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The Size Distribution of Farms and International Productivity Differences

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  • Tasso Adamopoulos

    (York University)

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    Abstract

    Using internationally comparable data from the World Agricultural Census, we document a factor of 36 difference in average farm size between rich and poor countries. Small farms of less than 2 hectares represent more than 70% of farms in poor countries but only 15% in rich countries, whereas large farms of more than 20 hectares represent none of the farms in poor countries and almost 40% in rich countries. Two questions emerge. First, what explains the striking differences in farm size across countries? Second, are farm-size differences important in understanding agricultural and aggregate productivity gaps across countries? We develop a two sector model with agriculture and non-agriculture that features a non-degenerate size distribution of farms. The theory embeds a Lucas (1978) span-of-control model of farm size into a standard sectoral model with non-homothetic preferences. In the model calibrated to the United States, a reduction in economy-wide productivity from 1 to 1/4 produces an increase in the share of employment in agriculture from 2.5% to 53%, a 21-fold reduction in average farm size, and a 25-fold reduction in agricultural labor productivity. These results are broadly consistent with data on the sectoral allocation of labor and the size distribution of farms across countries.

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    Bibliographic Info

    Paper provided by Society for Economic Dynamics in its series 2010 Meeting Papers with number 1145.

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    Date of creation: 2010
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    Handle: RePEc:red:sed010:1145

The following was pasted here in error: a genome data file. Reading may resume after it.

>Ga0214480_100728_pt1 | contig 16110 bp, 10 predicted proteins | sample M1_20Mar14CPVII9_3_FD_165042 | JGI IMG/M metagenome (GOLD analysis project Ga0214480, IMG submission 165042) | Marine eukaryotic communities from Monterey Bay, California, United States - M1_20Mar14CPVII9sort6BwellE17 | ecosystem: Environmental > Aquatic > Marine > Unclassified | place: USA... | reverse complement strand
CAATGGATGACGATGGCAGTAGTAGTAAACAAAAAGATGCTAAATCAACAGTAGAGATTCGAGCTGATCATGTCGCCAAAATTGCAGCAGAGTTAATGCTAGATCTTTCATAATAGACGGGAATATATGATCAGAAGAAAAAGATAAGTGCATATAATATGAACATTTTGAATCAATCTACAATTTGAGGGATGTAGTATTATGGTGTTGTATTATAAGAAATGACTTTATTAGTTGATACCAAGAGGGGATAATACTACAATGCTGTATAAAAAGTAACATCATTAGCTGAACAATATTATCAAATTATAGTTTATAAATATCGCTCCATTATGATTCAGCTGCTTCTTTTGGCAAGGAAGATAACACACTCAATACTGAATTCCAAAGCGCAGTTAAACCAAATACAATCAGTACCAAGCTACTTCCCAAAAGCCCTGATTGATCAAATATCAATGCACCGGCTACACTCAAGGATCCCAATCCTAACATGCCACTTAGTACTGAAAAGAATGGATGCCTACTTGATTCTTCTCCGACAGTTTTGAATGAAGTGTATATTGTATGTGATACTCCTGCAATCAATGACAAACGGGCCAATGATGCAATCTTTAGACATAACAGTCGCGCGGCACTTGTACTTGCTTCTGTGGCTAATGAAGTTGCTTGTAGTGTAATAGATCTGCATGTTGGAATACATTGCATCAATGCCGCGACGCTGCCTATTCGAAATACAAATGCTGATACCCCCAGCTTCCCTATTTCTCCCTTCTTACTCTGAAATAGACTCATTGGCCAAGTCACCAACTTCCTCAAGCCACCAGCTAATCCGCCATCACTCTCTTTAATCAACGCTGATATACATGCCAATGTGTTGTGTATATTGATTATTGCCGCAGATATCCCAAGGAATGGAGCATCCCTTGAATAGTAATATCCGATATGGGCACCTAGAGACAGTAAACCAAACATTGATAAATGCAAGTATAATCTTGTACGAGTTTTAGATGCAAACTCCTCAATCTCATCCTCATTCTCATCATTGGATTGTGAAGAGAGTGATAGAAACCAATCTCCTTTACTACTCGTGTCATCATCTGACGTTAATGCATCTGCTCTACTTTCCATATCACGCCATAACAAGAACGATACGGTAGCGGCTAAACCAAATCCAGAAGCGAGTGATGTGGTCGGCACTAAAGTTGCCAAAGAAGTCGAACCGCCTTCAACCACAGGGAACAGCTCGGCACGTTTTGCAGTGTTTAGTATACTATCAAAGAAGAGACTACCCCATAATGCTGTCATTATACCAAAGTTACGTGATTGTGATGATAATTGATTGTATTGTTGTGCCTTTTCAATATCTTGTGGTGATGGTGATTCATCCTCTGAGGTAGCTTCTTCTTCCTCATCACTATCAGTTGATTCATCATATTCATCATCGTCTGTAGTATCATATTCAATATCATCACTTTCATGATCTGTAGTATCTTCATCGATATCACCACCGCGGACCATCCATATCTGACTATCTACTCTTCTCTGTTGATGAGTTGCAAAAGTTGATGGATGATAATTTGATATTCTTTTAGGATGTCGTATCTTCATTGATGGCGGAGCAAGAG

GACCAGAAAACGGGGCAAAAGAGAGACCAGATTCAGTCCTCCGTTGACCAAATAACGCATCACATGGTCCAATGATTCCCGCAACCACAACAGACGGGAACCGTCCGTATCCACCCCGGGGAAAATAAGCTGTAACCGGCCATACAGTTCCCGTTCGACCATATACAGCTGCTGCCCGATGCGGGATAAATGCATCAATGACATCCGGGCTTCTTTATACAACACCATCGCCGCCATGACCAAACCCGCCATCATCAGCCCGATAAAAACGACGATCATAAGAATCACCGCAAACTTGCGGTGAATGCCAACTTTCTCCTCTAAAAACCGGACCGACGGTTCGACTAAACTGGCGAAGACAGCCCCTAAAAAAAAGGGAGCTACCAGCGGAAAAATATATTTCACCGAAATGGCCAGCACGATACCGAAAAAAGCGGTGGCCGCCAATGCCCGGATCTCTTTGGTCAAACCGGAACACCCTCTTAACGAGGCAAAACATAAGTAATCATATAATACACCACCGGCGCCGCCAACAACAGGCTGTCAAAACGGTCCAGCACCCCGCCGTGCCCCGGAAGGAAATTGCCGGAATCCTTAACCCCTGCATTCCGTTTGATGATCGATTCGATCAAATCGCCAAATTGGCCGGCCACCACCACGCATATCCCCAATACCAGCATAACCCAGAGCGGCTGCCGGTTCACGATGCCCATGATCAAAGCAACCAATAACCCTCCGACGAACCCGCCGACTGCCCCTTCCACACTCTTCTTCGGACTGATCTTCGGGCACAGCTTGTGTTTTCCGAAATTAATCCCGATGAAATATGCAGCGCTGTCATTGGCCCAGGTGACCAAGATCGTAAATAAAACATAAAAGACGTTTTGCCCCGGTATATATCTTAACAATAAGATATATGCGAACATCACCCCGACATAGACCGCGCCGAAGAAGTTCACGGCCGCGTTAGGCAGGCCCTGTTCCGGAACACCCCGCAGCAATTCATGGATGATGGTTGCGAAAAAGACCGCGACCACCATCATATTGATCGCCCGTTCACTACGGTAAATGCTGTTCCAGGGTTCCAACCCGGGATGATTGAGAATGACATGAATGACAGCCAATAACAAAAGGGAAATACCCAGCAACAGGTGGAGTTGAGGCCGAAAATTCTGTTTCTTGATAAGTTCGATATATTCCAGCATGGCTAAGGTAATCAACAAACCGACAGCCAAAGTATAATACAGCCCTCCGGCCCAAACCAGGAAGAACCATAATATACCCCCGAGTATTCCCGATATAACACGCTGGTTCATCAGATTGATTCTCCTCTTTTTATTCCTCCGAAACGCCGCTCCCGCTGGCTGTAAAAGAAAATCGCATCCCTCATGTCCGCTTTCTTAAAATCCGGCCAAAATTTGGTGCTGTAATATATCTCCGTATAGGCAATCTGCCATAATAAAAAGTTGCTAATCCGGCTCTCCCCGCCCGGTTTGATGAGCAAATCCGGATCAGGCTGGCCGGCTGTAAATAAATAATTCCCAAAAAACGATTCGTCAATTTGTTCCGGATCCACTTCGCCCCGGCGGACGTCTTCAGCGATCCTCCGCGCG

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    1. L. Rachel Ngai & Christopher A. Pissarides, 2007. "Structural Change in a Multisector Model of Growth," American Economic Review, American Economic Association, vol. 97(1), pages 429-443, March.
    2. Chang-Tai Hsieh & Peter J. Klenow, 2007. "Misallocation and Manufacturing TFP in China and India," Discussion Papers 07-006, Stanford Institute for Economic Policy Research.
    3. Francisco J. Buera & Joseph Kaboski, 2008. "Scale and the origins of structural change," Working Paper Series WP-08-06, Federal Reserve Bank of Chicago.
    4. Diego Restuccia & Dennis Tao Yang & Xiaodong Zhu, 2003. "Agriculture and Aggregate Productivity: A Quantitative Cross-Country Analysis," Working Papers diegor-03-01, University of Toronto, Department of Economics.
    5. Tasso Adamopoulos, 2006. "Transportation Costs, Agricultural Productivity and Cross-Country Income Differences," 2006 Meeting Papers 663, Society for Economic Dynamics.
    6. Cornia, Giovanni Andrea, 1985. "Farm size, land yields and the agricultural production function: An analysis for fifteen developing countries," World Development, Elsevier, vol. 13(4), pages 513-534, April.
    7. Michael Waugh & David Lagakos, 2009. "Specialization, Economic Development and Aggregate Productivity Differences," 2009 Meeting Papers 1248, Society for Economic Dynamics.
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